REVIEW: Reaping Asmodeia – Impuritize [2017]

Artist: Reaping Asmodeia

Album: Impuritize


A wave sweeps the nation. It covers every corner in shadow—every man, woman and child is drowned in its wake. It thrives on the good will and kindness of man, feasting until nothing but the carcass of benevolence is left. It is never full—always hungry, always striving for more.

It is the technical deathcore outfit Reaping Asmodeia, and it operates with a simple goal: to render every pure thing in this world vile and polluted.

And with the band’s latest full-length release, Impuritize, they come damn close to succeeding. Filled with catchy, quick and technically immaculate riffs atop a foundation of fluid, groovy bass and mile-per-minute drumming, Reaping Asmodeia live up to their lofty reputation, creating an immersive and intricate album that is nether too-dense nor lacking in content. As Goldilocks might put it, when it comes to blending savagery and surreal, speedy technicality, Impuritize is just right.

Reaping Asmodeia are a juggernaut of dizzying grooves and devastating aggression—all, of course, with boatloads of technicality and sprinkles of progressive metal pervading every aspect of their song structure and brilliant, bold instrumentation. Then again, with former members of yesteryear’s aggressive legends With Dead Hands Rising, what exactly could the listener expect? Percussionist Daniel Koppy is a crushing, bouncy, brutalizing 8-cylinder engine, ripping through the listener’s head like a chainsaw tipped with diamonds. Koppy’s insane speed and precision when it comes to blast beats—heard best on “Collage of Toxins”–is magnificent, as he adds just enough creative cymbal play and sporadic fills to keep things from getting monotonous. Koppy’s machine gun speed isn’t strictly limited to his hands, however—as songs like “Hidebound” or “Irreversible Evolution” highlight his fleet footwork; especially as they oscillate from bouncy to dizzyingly quick, transitioning fluidly and easily with assistance from bassist Roman Pinter. Pinter has big shoes to fill; as Reaping Asmodeia have only one guitarist (not that you’d know by hearing Impuritize or witnessing them live), the responsibility to provide a sprawling, crushing—yet punctual—low end falls firmly on his shoulders. Fortunately for both the band and the listener, Pinter is more than capable, creating layer after layer of grisly, gruesome and dismally dark bass grooves that add depth and fluidity to Koppy’s creative percussion without bleeding too much into the dazzling riffs, solos, slams and chugs from guitarist Alexander Kelly. In a simple statement, Kelly kills the fretwork on Impuritize. While the somewhat gritty production may take a quick second to adjust to, once the listener finds themselves immersed in Kelly’s creative take on technical death metal infused with heavy-hitting hardcore and metalcore, there is simply no getting them out. “Defenestration” is a destructive swing at the listener’s mental well-being, while later tracks–“Collage of Toxins” especially—see Kelly working with Koppy to create a fast, furious but still relentlessly heavy combination of technicality and terrifying heaviness that the listener has come to know and definitely love. What Kelly does best, however, is take someone like me—a lover of all things blunt, trauma-inducing and belligerently heavy—and turning them over to the technical side. Kelly’s solos and proggy, unpredictable grooves are a pleasure to hear, even when the listener might have a hankering for a nasty, low’n’slow breakdown, strictly by virtue of his top-notch talent and perfect placement of labyrinthine solos. Those who find themselves skeptical of this ought to give Impuritize a chance before making up their minds for sure.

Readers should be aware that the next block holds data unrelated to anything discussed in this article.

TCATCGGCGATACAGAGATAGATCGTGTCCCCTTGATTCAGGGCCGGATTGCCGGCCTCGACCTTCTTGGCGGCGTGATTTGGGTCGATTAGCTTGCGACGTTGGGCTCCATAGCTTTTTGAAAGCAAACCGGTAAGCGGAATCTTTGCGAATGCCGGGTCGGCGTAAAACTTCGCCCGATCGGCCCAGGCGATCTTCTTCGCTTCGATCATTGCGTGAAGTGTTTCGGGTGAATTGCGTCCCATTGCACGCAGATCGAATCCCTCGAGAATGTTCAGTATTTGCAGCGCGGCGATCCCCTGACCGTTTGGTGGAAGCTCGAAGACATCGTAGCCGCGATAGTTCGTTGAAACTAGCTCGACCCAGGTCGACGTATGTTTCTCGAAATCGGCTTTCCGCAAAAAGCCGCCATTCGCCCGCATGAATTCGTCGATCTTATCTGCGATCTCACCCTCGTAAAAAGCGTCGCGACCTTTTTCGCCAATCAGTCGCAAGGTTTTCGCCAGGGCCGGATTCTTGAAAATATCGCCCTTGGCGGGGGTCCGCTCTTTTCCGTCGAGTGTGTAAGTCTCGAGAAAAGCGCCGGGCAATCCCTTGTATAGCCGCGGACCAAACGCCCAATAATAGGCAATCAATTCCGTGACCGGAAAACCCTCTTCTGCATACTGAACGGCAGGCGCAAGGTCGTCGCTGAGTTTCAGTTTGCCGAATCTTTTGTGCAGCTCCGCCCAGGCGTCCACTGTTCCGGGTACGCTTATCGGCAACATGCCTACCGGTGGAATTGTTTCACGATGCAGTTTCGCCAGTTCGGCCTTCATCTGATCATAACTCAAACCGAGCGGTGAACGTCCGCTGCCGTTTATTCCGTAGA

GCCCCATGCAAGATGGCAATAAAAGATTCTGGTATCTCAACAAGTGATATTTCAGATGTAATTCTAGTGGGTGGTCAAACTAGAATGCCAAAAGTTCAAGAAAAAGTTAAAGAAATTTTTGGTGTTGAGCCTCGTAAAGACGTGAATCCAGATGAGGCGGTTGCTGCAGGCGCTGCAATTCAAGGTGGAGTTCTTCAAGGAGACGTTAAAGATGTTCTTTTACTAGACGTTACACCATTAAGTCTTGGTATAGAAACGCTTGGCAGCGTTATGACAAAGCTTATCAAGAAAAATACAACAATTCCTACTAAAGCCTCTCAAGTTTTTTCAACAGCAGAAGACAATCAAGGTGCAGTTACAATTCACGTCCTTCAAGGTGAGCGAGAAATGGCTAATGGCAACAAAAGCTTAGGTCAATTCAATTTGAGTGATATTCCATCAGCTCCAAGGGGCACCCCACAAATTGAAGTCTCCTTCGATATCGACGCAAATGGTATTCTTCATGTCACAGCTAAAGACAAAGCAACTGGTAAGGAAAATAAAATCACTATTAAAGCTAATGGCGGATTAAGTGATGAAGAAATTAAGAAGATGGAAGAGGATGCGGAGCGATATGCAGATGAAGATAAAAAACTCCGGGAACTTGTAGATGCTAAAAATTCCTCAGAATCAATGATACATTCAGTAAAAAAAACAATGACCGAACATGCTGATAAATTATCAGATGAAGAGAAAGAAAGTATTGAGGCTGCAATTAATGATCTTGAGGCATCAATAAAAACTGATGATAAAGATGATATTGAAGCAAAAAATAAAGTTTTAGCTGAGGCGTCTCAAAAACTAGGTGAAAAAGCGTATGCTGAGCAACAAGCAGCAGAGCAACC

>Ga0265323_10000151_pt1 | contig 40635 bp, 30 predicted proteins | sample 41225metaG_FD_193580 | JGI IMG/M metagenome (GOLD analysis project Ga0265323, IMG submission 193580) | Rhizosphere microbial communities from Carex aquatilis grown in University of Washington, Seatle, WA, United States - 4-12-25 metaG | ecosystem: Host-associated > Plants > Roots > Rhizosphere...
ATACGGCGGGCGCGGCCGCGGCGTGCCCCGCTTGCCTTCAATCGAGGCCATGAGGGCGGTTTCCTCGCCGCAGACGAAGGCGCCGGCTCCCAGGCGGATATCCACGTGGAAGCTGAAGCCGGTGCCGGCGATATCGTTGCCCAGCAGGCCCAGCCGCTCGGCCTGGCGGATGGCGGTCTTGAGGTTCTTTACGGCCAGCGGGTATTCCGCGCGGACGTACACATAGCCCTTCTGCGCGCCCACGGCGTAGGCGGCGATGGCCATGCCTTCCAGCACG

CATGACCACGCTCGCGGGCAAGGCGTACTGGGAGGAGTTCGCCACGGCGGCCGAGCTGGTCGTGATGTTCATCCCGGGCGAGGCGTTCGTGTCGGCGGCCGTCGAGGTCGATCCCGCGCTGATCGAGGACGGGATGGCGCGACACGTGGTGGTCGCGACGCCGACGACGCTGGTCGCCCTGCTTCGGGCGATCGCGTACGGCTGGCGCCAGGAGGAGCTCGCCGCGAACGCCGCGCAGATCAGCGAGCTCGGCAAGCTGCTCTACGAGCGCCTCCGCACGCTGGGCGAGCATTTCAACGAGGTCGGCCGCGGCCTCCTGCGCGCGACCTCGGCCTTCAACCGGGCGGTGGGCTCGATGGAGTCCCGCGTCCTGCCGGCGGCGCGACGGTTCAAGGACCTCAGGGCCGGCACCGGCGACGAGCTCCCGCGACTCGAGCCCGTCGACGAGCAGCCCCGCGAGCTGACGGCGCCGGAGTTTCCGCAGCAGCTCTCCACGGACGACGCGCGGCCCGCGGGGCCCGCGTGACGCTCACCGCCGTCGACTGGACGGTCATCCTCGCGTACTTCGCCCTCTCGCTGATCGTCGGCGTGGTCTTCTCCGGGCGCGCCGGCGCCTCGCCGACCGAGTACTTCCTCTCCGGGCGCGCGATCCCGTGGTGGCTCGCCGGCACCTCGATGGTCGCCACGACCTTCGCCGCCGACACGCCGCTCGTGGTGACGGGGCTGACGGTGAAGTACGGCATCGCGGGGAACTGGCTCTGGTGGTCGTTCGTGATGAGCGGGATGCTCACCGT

Reaping Asmodeia do a brilliant job of taking the same energetic-yet-diverse and dynamic approach employed in their instrumentation and applying it to their vocal element. Frontman Steven Lane is the man to thank for this, brilliantly executing eviscerating high screeches and sinister, low bellows both with precision and punishing, remorseless efficiency. Songs like the opening number, “The Clemency Guise” make this woefully apparent from the get-go, ensuring that there is no way in Hell the listener can get through those first four minutes without being aware of the extent of Lane’s talents. This trend continues well throughout Impuritize, with Lane delivering just the amount of filthy, gritty and gruesome vocal delivery the name might imply, stripping the listener of innocence and naivety, instead replacing it with gory, grotesque brilliance. Lane’s work on just about every track is exemplary, but his best works are found throughout the opening three tracks—especially the raunchy opening number—and in “Collage of Toxins,” which adds some vocal heft to the end of the album to even things out.

Impuritize is filthy—both in its level of relative abuse inflicted upon the listener, but in the somewhat raw and rustic production. In most respects, this serves to benefit the album’s style and atmosphere—but in others, it feels as if it might, ever so slightly, detract from the otherwise (potentially) crisp nature of the bouncier, groovier portions. However, just as the listener begins to be irked by that, the raw, monstrous heaviness in songs like “Hidebound” reminds them why the unfinished feel of the raw, toothgrinding mix and master on the album are such an excellent asset—adding a new dimension of devastating aggression the likes of which the listener couldn’t have possibly seen coming. Impure to the last resonating second, Impuritize is pure sonic defilement in a manner so glorious and engaging that the listener can’t help but subject themselves to it over and over again.



For Fans Of: Lorna Shore, Ingested, Archspire, Dying Fetus, Aborted

By: Connor Welsh